I debated with myself. “Cold? Crying? Comfort? Avoid?” I peeked out the window after several minutes of my unresolved internal debate and saw she had stopped shaking. “Okay, Pearl,” I told myself, “Just give the girl some space.” And I did.
I took a few more aspirin, put the lettuce into a bowl, and set the table. I dug around and found a trivet for the casserole. I went into the dining room and found some cloth napkins. When I heard the back door close, I knew that Jessie had returned. I kept my face turned away from her to give her a sense of privacy and when I looked up after a moments busy work, she was already sitting at the table.
Looking at her, I experienced an odd feeling. It was almost as if I could see both the little girl she had been sumperimposed over the grown up she had become. It startled me. I had never been willing to actually believe that my children were grown up and gone. In some ways, I think I had been trying to kid myself for years…”Oh, they’re away at school. Oh, they’ll be here on Saturday as always.” You might be surprised to know that I had never even changed their rooms after they left the nest. I was saddened and surprised realizing how many years had actually elapsed between then and now.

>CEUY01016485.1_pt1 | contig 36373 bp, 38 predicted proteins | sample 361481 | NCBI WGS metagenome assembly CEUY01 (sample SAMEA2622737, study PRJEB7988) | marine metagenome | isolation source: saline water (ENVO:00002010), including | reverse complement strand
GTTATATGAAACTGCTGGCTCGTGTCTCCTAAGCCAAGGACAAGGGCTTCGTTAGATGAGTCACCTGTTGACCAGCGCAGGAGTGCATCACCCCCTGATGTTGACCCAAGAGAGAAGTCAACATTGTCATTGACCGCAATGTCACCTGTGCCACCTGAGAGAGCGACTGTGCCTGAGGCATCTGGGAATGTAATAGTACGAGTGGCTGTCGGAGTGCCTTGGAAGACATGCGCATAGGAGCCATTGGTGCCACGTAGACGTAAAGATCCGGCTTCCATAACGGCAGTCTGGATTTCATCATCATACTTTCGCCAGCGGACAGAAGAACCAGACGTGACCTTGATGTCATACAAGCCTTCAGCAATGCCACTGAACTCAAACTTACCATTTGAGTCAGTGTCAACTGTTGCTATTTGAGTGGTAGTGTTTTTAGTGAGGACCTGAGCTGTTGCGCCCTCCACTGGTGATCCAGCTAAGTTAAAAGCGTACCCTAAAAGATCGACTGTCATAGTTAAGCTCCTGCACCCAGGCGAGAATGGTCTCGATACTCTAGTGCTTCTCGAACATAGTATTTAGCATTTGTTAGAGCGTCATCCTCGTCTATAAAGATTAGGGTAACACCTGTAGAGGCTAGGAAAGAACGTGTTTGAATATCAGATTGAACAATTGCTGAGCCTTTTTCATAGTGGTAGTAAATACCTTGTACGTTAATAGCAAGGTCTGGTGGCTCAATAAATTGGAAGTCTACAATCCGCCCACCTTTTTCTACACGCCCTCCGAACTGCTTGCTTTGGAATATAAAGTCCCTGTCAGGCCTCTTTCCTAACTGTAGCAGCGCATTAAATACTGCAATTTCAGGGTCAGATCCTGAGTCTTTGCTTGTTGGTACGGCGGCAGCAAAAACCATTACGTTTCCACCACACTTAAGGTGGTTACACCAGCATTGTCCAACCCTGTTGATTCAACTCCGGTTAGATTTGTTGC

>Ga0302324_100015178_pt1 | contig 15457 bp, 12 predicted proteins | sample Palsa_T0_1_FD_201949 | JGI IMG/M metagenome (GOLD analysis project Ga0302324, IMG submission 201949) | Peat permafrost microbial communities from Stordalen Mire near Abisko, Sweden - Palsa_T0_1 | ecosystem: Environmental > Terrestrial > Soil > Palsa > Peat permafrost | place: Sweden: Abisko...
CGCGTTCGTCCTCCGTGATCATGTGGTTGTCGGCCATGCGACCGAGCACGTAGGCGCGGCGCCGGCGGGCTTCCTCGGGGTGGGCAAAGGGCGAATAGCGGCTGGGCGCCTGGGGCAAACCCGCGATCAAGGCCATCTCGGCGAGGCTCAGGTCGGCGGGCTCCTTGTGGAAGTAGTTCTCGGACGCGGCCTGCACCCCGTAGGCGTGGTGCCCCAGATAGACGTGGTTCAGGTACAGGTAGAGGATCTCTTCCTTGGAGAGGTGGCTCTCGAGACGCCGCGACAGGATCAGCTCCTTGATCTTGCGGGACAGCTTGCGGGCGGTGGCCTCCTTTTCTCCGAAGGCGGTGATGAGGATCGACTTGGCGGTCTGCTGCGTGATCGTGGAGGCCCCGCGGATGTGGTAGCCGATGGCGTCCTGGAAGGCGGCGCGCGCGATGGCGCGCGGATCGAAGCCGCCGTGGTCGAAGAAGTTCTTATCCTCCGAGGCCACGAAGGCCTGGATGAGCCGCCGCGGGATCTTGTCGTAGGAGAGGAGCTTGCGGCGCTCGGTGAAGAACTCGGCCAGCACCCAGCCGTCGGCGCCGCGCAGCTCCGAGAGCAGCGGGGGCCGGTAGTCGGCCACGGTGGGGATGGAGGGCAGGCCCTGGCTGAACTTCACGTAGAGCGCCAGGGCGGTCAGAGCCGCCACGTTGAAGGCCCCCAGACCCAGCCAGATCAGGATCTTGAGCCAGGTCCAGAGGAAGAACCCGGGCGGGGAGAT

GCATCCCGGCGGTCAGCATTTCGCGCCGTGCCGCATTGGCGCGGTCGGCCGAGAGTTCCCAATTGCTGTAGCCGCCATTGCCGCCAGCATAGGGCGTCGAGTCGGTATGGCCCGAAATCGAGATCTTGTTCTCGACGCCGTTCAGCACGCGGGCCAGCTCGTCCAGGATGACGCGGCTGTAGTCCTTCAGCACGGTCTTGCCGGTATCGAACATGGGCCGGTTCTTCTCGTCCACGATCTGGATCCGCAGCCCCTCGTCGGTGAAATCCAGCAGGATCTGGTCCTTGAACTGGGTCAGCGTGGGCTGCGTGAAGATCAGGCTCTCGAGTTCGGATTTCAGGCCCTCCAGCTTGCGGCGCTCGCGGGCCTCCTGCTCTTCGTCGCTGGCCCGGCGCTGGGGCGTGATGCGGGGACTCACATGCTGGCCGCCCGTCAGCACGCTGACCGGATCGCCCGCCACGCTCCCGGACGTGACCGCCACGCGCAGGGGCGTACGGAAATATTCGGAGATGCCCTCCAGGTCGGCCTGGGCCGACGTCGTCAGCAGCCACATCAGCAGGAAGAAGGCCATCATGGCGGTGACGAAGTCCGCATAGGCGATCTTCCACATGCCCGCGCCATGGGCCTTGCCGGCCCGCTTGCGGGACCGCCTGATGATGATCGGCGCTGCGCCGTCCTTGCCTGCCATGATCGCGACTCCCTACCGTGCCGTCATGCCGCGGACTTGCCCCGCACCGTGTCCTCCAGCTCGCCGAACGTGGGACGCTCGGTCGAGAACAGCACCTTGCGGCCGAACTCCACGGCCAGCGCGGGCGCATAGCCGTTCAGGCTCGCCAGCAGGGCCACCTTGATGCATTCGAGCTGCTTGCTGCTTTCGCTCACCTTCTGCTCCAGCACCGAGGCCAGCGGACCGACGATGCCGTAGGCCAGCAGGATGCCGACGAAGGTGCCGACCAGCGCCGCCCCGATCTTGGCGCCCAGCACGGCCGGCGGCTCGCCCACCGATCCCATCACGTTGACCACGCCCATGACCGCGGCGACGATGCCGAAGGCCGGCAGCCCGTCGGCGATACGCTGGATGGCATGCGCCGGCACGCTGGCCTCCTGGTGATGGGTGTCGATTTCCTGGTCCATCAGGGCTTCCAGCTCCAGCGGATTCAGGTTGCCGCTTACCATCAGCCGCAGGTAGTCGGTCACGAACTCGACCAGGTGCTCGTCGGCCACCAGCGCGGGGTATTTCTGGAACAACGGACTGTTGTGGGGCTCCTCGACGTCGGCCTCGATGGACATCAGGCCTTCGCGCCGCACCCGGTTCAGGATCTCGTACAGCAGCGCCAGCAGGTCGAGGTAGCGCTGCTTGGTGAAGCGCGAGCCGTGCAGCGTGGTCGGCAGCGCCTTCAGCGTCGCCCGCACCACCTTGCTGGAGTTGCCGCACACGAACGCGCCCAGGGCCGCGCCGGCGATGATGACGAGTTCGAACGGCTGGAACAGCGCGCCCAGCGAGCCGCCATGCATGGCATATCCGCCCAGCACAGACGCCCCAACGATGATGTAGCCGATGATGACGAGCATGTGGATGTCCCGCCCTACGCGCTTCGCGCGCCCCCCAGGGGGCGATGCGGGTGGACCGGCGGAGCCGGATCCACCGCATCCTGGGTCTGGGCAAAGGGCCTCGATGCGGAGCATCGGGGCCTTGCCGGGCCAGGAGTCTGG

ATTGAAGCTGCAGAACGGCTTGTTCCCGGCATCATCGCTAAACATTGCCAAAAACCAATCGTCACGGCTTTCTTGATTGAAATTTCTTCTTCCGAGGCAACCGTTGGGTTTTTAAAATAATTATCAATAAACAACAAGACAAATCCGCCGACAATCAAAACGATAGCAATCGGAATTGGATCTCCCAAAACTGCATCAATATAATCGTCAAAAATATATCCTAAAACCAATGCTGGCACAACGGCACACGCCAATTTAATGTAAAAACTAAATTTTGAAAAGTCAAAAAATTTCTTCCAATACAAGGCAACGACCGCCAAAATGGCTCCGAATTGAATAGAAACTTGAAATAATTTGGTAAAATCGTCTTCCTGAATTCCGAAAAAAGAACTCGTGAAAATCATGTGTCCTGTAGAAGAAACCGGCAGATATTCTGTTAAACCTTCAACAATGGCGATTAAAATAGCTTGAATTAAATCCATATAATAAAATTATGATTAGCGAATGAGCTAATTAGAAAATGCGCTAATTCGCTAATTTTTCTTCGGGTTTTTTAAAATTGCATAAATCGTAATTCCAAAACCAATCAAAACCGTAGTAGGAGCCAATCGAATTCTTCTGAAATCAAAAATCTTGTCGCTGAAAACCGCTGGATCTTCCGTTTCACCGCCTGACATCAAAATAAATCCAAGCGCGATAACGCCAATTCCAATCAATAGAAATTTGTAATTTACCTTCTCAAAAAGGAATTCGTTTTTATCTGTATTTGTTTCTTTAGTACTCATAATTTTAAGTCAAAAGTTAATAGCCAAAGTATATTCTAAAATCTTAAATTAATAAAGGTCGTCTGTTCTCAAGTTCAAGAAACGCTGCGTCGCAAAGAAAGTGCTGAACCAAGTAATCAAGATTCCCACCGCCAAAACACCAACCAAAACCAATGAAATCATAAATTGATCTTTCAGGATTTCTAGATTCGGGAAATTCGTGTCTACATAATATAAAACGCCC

Jessie’s voice broke into my painful little trip down memory lane, “Mom, are you okay? You don’t seem like yourself at all?”
How was I supposed to answer that question? What was I supposed to say? Was it okay for me to start screaming and crying and tell her how frightened and lonely I was? Was it acceptable for me to abandon my long-held role as protector and rose colored eyeglass wearer and tell her the actual truth of my life? Would it be a violation of all the ‘mom rules’ that had governed my life since my children had been born if I talked to my daughter like a friend?
I had no answers to any of these questions and when in doubt, take the path of least resistance. Go with what you know. So I did.
I straightened my shoulders. I went to the oven. I got the casserole out and put it on the table between us. I cleared my throat and centered my thoughts. “Jessie, I’m just fine. Let’s eat.”
And Jessie, God bless her sweet little heart, just went along with me following her own path of least resistance pretending that I was the adult and knew all the answers. Or so I thought.
When she uncovered the scalloped potato and ham casserole, her eyes widened. “Ummm… Mom, really…what’s going on?” she asked, motioning toward the steaming dish of beef stew.
“Aha,” I thought to myself, “I thought I remembered eating that other casserole.” “Uh oh, “I thought to myself, “Think quick, Pearl!”
“Gosh, Jessie, so many people bring casseroles over that I get them confused sometimes. I meant to say beef stew. Remember when you were twelve and became a vegetarian for about four days?”